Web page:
The predominant risk factor for COPD development is former or current tobacco smoking. However, not all smokers develop COPD, suggesting that other environmental factors are also involved, including outdoor and indoor air pollution (e.g., biomass fuel exposure), occupational hazards, infections, and second-hand smoke during pregnancy or early childhood. Furthermore, genetic susceptibility (e.g., deficiency in α1-antitrypsin) and epigenetic influences have also been implicated in the pathogenesis of COPD [10]. Recent new insights suggest that these different factors may impinge on lung function and reciprocally interact starting early in life (i.e., in utero and during early childhood), thus determining many potential trajectories of the natural course of the disease, which ultimately predispose to the development of COPD and its different clinical appearances as well as of other coexisting chronic diseases in later life [10,11].
With regard to COPD management, the most important public health message remains smoking cessation, but the multifactorial nature of COPD requires attention to other modifiable risk factors. Compared with other chronic diseases with similar burdens on quality of life and healthcare costs, such as cancer and cardiovascular disease (CVD), less is known about how lifestyle factors other than—and independent of—smoking influence pulmonary function and the development of COPD. Diet has been recognized as a modifiable risk factor for chronic diseases development and progression [12], and recent evidence has also increasingly pointed to a role in obstructive lung diseases, including COPD [13,14,15]. Importantly, changes in diet over the past few decades, with decreased consumption of fruits, vegetables, wholegrains, and fish, and increased consumption of processed and refined foods, have been invocated to contribute to the increased prevalence of chronic diseases, including COPD, mainly in developing countries.
Dietary factors may modulate the impact of adverse environmental exposures or genetic predisposition on the lung [16] but can also have direct (protective or harmful) effects on the biological processes involved in lung function, disease development, and outcomes [17,18]. The impact exerted by early-life and cumulative dietary choices on later-life health has been increasingly recognized for respiratory diseases, thus offering a greater window of opportunity for disease prevention [19]. Furthermore, the abnormal nutritional status observed in advanced COPD patients, with unintended weight loss, muscle loss, low fat, and fat-free mass associated with the presence of emphysema is a recognized independent determinant of COPD outcomes and provides targets for nutritional interventions [20]. On the other hand, although the phenomenon of the obesity paradox, i.e., the prognostic advantage of increased body mass index (BMI) in COPD (due to the reduction in static volume), has been reported, the role of abdominal visceral adiposity compared with subcutaneous fat in exacerbating the pro-inflammatory state and the CV risk in patients with COPD deserves clinical attention and treatment [21], mostly because a fat redistribution toward more visceral fat and an associated increased systemic inflammatory status have been shown in mild-to-moderate nonobese patients with COPD compared to control subjects [21].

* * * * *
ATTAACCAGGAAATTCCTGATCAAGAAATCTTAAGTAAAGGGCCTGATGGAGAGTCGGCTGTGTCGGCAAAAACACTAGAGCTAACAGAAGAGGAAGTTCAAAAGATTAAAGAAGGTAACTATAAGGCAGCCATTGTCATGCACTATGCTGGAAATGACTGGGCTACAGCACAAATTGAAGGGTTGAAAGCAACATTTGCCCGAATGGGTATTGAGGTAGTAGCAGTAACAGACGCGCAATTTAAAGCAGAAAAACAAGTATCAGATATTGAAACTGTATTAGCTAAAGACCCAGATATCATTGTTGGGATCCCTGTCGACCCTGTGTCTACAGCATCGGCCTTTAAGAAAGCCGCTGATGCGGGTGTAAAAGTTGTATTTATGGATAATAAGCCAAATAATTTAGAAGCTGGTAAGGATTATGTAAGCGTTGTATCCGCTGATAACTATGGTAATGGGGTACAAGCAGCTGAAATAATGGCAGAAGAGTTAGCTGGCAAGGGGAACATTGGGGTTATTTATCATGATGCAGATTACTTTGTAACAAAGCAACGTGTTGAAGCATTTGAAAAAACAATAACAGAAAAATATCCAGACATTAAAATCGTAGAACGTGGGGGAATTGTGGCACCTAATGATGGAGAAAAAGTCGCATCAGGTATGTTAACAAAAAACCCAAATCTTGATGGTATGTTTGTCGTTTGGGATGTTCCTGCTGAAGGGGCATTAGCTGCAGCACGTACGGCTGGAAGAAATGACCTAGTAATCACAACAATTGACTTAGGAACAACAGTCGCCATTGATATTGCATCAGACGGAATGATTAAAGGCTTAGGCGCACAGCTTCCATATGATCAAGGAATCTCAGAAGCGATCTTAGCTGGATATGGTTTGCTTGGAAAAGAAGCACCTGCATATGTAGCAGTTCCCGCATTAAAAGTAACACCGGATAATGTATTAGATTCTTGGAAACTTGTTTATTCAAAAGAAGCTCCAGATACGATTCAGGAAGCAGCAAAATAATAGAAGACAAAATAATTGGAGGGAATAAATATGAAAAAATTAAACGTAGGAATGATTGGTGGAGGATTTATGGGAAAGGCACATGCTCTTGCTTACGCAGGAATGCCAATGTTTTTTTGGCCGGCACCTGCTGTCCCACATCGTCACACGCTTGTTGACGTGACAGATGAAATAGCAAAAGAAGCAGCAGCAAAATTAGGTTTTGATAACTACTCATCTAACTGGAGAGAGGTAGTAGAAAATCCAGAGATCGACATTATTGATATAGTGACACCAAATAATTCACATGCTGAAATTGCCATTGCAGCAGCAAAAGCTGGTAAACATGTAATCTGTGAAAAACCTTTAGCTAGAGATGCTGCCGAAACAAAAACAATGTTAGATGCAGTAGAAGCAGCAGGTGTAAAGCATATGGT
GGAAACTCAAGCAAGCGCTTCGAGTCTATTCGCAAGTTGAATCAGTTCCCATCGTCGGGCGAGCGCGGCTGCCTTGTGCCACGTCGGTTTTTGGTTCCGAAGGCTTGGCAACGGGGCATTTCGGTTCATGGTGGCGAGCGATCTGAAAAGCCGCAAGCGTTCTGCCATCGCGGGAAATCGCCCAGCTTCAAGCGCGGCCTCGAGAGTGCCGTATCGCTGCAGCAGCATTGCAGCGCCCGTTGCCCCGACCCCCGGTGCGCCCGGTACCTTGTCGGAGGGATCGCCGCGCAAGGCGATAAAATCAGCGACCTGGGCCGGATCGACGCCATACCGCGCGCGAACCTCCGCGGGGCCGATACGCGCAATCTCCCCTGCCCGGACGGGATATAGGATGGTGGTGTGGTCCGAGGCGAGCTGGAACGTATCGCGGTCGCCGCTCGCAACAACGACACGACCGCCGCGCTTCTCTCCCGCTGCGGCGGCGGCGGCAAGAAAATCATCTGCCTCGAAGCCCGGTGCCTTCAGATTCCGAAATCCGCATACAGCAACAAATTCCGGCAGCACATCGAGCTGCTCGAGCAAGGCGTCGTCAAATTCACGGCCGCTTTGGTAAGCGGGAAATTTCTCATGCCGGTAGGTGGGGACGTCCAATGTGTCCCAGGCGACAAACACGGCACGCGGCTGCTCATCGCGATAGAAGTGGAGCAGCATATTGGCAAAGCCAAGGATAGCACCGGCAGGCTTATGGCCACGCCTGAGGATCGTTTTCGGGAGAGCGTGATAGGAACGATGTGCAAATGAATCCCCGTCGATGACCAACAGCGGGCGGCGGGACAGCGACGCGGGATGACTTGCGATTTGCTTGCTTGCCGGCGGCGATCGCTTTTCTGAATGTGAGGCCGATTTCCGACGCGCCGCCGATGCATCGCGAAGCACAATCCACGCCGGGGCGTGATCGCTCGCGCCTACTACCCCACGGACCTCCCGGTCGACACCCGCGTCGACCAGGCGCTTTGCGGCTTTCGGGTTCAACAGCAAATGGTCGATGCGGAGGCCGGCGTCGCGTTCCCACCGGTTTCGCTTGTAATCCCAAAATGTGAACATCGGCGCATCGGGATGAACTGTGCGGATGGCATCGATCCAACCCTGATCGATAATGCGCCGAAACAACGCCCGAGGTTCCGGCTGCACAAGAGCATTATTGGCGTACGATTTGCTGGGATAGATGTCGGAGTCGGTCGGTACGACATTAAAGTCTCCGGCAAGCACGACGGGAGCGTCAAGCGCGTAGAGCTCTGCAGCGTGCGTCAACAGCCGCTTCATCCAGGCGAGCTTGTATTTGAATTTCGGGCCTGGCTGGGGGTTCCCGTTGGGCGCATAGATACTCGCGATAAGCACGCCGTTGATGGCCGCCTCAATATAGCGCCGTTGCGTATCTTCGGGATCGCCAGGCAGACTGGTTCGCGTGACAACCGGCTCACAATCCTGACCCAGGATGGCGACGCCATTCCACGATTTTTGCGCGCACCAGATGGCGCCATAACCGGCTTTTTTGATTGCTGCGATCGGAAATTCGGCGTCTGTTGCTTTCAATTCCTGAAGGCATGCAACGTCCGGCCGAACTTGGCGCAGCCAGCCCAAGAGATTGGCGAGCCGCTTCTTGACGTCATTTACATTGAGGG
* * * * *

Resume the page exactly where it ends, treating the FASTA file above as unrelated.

Therefore, improved understanding of dietary impact on prevention and/or outcomes of COPD may increase scientific and clinical awareness about the importance of nutritional approaches as well as provide directions for future research and strategies to promote lung health and prevent disease onset and progression.
There is an expanding literature on the topic regarding diet–COPD relation. A literature search performed with the PubMed database to identify papers with the following terms “diet” and “chronic obstructive pulmonary disease risk” retrieved 233 manuscripts (from 1989 to 2019). The resulted manuscripts were analyzed using the bio-informatic data analysis tool VOSviewer [22], which extracts and analyzes the words in the titles and abstracts of the publications, relates them to citation counts, and visualizes the results as a bubble or term map, based on the strength of the co-occurrence links within the terms. The terms with greatest total link strength were selected and highlighted as bubbles. The analysis returned 750 words, of which 127 met the threshold levels (minimum number of occurrence of a term = 5). As shown in Figure 1, diet has been the focus of relevant scientific attention, and several of the words retrieved from the analysis were connected to diet, feeding behaviors, and specific foods and nutrients (fruits and vegetables, antioxidants, unsaturated fatty acids, meat products), suggesting some of the main key research categories that have been the attention focus in the topic diet and COPD risk.